Television and our Kids

televisionA few years ago I had the opportunity to hear a young, successful woman talk to a group made up primarily of high school aged single mothers. The speaker shared how she had grown up poor with a single mom who worked a lot cleaning houses for wealthy people. Her mom noticed that the children in these higher income families did not spend much time watching television. The parents encouraged their children to be engaged in many different activities both at home and outside the home. These parents also found the time to take their children to libraries, museums, parks, and educational venues.

The speaker believes that part of her success is due to the fact that she did not spend hours in front of the television. She strongly encouraged these young women to avoid allowing tv to become a babysitter for their children. Almost every parent knows that turning on the tv is an easy way to keep your children occupied, out of trouble, and quiet.

Doctors Brazelton and Greenspan in their book, The Irreducible Needs of Children: What Every Child Must Have to Grow, Learn, and Flourish, state: “In the first three years, no more than one half hour per day should be spent watching TV. After age three, an additional half hour of TV or computer time could be shared with a parent.”

Both the speaker and the author have in mind what is best for the kids. Like in so many areas of life, what is best is definitely not easiest. Most children would love to watch hours of TV a day if given the chance. Most parents appreciate the downtime TV provides and may even feel good about the “healthy show” that they have allowed their child to watch.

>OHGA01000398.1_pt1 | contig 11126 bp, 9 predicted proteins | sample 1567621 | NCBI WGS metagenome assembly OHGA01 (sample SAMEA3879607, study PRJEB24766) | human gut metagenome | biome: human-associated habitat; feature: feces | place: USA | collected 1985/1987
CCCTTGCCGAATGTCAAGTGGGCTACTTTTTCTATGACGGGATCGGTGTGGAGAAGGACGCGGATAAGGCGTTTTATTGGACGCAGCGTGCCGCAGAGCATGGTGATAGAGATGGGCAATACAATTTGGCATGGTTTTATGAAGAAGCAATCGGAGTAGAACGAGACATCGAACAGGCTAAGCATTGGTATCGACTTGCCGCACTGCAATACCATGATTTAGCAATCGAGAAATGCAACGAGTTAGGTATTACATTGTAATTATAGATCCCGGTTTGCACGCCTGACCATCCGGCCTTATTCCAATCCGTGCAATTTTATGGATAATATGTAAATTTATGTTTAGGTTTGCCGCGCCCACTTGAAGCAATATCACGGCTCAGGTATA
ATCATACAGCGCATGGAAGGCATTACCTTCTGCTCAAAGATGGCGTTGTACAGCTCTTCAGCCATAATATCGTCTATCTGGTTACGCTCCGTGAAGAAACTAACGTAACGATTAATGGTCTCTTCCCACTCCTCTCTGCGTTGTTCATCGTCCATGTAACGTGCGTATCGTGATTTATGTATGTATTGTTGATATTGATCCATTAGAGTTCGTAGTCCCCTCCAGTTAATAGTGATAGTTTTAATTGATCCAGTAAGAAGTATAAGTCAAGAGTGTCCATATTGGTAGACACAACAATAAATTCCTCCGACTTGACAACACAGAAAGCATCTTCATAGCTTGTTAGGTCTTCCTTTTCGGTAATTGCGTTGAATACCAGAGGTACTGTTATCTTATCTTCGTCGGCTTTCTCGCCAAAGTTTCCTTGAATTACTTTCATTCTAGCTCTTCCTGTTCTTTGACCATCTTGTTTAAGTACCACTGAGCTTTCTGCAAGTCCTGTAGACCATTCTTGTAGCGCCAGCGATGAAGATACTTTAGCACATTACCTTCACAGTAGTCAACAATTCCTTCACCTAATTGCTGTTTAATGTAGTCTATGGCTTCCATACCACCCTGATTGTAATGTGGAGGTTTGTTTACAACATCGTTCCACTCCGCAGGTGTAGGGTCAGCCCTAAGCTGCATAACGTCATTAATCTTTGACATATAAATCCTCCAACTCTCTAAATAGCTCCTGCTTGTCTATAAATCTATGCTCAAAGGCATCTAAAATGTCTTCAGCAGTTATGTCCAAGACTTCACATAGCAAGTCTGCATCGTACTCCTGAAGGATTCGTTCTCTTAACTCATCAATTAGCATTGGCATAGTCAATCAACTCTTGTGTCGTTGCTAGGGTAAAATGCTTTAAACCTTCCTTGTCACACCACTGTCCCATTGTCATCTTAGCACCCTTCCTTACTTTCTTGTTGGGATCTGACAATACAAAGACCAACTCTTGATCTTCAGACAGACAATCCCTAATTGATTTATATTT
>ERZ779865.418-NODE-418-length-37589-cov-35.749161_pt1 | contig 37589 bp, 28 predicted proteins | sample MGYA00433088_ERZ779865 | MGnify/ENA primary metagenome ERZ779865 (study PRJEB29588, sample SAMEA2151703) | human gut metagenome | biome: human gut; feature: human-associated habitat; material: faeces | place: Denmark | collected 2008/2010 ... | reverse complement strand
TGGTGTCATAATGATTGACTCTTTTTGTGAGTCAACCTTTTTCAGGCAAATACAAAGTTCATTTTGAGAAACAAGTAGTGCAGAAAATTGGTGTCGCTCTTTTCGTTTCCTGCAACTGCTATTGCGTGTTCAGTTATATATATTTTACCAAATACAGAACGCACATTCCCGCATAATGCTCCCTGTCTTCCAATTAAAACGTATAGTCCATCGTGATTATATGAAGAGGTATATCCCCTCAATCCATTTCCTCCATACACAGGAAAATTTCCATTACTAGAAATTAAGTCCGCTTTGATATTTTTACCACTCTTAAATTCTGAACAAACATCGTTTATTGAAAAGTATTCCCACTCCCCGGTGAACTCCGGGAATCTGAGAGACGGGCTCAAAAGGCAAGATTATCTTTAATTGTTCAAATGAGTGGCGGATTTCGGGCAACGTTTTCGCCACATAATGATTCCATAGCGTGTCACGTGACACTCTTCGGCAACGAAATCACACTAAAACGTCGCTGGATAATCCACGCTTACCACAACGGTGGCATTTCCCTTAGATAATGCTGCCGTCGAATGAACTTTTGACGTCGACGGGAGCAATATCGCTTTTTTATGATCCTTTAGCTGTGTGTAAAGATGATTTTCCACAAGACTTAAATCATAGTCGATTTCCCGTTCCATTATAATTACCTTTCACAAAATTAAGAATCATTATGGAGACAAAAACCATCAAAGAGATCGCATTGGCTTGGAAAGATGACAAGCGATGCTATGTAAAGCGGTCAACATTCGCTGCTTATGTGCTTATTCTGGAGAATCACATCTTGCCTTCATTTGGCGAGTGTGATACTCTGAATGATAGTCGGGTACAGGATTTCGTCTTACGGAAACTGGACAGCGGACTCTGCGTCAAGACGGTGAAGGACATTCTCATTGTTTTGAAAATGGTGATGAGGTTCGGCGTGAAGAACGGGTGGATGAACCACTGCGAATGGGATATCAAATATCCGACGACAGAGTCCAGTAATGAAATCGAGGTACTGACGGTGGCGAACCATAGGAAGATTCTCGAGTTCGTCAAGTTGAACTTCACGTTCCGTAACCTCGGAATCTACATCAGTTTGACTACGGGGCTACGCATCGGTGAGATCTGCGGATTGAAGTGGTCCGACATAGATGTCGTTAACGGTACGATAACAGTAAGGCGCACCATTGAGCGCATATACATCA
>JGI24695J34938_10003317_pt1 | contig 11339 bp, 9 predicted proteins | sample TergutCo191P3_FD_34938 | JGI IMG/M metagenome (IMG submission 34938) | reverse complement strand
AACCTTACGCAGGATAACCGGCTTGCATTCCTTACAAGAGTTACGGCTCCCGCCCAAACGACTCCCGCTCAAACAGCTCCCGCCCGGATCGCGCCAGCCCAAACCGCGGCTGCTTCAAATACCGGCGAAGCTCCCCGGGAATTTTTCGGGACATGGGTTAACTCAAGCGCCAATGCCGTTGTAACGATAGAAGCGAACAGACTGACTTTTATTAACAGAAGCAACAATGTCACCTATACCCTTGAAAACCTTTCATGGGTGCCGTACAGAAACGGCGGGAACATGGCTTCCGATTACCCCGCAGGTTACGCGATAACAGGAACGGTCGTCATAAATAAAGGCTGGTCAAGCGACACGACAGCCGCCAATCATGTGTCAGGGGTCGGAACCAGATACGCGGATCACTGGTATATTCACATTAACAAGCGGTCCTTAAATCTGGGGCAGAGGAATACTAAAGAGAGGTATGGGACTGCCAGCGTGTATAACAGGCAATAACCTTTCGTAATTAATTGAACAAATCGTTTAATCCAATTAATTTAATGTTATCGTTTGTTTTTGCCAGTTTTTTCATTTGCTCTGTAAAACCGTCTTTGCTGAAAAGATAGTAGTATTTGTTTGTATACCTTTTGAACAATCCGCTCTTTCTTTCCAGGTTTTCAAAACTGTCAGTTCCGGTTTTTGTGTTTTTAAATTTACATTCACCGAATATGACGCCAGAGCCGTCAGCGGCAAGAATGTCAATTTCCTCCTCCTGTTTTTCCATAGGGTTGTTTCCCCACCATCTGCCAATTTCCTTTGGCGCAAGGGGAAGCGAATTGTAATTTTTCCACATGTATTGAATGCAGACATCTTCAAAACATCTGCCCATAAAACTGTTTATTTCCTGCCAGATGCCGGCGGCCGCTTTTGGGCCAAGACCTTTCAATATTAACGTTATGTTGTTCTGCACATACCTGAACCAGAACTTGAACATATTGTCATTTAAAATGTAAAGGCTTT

I learned about the concept of flow in Malcolm Gladwell’s book, Blink. “Flow is the mental state of operation in which a person in an activity is fully immersed in a feeling of energized focus, full involvement, and success in the process of the activity.” When you are experiencing flow, you are completely absorbed in what you are doing so that you lose track of time as you are working on a challenge, while experiencing growth and satisfaction.

Flow for children can come when they are making a craft, coming up with a drama, playing a game, drawing a picture, building a lego spacecraft, shooting hoops, building a fort, etc. In fact I think children are often more inclined than adults to get caught up in an activity and experience flow.

Some shows today are more educational and more worth-while than the Tom and Jerry and Scooby Doo cartoons I grew up watching. My children love Wild Kratts on PBS and they actually do learn facts about animals from that show. However, watching TV will never lead to a state of flow and the growth benefits that come with it.

The speaker wanted those young moms to be intentional about the TV consumption of their children. She viewed herself as the product of a healthy upbringing that involved minimal TV. That part of her talk sticks out in my mind because I fully agree with her. Make sure that television is not something that just happens in your home. Don’t let the television set provide background noise for your family life. Keep TV a small part of your child’s childhood!

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